NewburyportNews.com, Newburyport, MA

May 16, 2014

State needs a two-party system


Newburyport Daily News

---- — To the editor:

Massachusetts is one of the most one-party states in the country. In our 200-member Legislature, Republicans have only 30 out of 160 state representatives and just four of 40 state senators. Democrats also currently hold the offices of governor, lieutenant governor, attorney general, auditor and treasurer. And if ever there was more proof needed to show how much we need a two-party system in the commonwealth, one need only look at all the votes on Beacon Hill that fall completely along party lines.

The first formal session in the House on Joint Rules for the 118th Session of the General Court where some state reps tried to introduce rules changes that would provide more transparency. One such change was an amendment to Rule 11B that would require conference committee reports to be available to the public online and to the General Court for a minimum of 24 hours prior to its consideration. All 29 Republicans (Leah Cole was not yet elected) voted for this change, but all 124 Democrats voted against it.

Another rules change would have eliminated the ability of committees to endlessly study legislation rather than reporting bills favorably or adversely. Again this was shot down by a straight party-line vote.

Much of what gets decided on Beacon Hill is done in committee hearings where legislators vote on various measures. In order to help voters know how their elected officials voted, there was a rules change proposal that would require the results of all committee polls to be posted online; every Democrat voted against this measure.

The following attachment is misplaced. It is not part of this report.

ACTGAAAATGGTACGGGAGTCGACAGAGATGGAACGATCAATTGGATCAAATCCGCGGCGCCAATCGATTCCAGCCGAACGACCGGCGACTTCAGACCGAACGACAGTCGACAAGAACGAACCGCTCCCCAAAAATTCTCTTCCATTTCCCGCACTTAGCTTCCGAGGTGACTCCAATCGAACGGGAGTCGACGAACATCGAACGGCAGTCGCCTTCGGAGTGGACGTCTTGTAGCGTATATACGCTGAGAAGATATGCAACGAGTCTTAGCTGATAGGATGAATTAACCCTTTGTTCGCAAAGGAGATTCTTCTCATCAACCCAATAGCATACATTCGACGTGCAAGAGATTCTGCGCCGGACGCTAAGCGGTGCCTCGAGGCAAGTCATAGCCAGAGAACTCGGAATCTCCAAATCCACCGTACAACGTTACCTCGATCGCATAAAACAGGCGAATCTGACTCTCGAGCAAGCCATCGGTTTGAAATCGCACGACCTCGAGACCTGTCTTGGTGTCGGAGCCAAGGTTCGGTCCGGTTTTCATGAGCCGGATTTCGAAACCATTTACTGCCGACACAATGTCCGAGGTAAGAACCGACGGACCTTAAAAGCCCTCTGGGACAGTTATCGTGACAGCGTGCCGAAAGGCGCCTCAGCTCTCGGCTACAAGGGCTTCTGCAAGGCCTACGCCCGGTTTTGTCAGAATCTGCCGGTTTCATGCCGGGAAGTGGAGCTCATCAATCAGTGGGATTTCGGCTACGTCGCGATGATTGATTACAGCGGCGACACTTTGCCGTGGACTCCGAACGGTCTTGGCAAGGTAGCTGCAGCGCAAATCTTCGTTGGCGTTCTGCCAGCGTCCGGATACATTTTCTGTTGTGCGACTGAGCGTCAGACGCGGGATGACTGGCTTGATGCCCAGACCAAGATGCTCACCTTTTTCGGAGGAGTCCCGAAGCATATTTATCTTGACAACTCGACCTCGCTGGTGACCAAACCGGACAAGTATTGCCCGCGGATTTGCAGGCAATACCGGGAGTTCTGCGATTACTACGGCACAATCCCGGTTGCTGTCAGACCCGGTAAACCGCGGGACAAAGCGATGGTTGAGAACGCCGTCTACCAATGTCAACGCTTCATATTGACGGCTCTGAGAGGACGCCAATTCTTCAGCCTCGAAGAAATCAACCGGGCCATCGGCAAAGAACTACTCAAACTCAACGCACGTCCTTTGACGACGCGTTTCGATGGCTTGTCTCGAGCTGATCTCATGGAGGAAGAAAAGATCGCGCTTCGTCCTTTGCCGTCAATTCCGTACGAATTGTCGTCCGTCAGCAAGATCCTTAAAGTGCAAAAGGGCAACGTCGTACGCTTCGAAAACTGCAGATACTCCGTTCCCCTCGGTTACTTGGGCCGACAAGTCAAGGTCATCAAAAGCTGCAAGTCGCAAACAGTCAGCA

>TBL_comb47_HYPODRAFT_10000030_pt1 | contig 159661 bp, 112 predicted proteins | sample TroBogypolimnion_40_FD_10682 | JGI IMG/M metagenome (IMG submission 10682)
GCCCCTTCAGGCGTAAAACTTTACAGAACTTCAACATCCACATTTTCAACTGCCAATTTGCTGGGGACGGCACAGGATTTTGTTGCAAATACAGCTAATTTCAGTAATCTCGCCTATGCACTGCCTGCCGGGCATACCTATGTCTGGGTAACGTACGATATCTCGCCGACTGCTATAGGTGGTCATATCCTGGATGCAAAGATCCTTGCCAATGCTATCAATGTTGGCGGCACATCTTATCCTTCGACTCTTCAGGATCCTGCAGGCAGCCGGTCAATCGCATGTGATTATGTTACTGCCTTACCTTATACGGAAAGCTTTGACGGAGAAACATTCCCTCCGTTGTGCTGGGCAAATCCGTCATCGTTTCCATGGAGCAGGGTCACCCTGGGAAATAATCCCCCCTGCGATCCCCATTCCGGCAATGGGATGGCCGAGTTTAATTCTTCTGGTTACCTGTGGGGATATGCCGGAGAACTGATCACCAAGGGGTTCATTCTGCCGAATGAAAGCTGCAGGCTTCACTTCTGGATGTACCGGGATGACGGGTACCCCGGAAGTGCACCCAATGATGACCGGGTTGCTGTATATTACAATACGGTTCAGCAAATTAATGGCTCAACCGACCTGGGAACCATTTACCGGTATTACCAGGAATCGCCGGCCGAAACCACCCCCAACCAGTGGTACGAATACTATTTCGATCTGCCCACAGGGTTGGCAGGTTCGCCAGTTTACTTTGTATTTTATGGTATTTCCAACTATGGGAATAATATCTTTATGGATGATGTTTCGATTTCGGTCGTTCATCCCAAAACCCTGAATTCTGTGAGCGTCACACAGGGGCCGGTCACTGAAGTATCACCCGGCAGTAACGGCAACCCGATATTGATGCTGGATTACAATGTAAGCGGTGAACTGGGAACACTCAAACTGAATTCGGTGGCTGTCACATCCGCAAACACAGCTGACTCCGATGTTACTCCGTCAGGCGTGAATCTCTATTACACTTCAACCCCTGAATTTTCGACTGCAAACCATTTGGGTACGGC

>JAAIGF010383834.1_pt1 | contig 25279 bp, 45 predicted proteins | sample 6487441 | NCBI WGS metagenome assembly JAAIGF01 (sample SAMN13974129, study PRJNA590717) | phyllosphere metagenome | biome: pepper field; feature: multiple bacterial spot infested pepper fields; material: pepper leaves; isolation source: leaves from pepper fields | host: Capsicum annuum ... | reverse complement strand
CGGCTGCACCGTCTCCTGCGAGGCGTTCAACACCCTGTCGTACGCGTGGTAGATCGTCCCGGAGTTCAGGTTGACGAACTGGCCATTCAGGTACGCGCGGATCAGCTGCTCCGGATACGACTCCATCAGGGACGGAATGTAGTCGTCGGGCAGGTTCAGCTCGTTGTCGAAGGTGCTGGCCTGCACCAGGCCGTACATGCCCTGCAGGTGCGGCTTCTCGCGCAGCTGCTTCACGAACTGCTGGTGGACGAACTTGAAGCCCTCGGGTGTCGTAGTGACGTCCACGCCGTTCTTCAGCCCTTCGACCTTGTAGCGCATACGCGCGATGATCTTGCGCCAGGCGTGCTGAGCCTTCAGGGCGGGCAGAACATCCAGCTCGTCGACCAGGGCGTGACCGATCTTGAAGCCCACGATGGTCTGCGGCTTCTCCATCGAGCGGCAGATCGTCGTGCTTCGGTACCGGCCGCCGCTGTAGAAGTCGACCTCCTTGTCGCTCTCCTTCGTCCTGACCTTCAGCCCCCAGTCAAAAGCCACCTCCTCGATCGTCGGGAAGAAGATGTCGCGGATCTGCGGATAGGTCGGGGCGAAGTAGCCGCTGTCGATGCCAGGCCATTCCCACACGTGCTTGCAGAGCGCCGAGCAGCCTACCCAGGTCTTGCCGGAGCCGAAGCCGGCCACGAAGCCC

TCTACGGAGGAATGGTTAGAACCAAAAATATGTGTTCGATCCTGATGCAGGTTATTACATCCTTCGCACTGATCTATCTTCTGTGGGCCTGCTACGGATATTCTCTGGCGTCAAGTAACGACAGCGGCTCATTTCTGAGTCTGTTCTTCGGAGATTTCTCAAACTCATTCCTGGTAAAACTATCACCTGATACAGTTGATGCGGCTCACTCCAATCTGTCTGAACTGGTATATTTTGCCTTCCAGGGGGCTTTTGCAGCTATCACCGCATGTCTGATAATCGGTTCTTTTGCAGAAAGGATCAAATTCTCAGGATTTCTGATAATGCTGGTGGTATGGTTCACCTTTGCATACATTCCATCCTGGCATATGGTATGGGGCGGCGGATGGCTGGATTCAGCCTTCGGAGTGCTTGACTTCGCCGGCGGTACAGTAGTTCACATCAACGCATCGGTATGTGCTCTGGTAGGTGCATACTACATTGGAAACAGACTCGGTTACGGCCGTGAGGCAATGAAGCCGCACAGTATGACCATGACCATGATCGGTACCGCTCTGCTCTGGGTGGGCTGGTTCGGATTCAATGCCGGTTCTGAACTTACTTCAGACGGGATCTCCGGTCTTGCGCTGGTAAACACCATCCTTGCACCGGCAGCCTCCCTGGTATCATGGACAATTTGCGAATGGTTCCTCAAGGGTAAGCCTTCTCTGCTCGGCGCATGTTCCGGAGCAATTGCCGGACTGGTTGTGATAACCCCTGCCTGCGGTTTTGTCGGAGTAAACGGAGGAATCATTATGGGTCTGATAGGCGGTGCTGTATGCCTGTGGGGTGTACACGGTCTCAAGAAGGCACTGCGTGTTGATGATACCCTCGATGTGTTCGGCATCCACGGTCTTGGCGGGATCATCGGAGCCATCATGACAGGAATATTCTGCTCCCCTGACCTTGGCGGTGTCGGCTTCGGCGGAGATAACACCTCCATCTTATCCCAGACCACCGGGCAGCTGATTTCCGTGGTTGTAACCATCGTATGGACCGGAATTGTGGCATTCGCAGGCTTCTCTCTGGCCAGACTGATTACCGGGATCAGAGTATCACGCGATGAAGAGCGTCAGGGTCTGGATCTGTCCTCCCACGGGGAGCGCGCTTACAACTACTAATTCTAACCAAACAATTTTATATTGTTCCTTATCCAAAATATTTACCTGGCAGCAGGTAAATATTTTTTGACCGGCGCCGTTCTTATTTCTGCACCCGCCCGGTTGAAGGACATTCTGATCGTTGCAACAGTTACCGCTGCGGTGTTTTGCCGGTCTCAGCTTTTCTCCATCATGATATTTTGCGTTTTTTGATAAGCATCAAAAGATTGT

Republicans also tried to implement rules changes that would require a supermajority to increase taxes and prevent tax increases from being taken up at the end of session. Sadly for taxpayers, every Democrat in the House voted against these reasonable changes. Ditto for a new rule requiring a supermajority to take money from the Rainy Day Account.

One needs to ask: What are Democrats afraid of since they already have a supermajority?

Even more chilling for voters is the historical evidence of one-party rule in other states. Places like California, New York, Rhode Island and Illinois have financial situations we should try to avoid, not emulate. As it is, we are following in their footsteps.

Anne Tentindo

Georgetown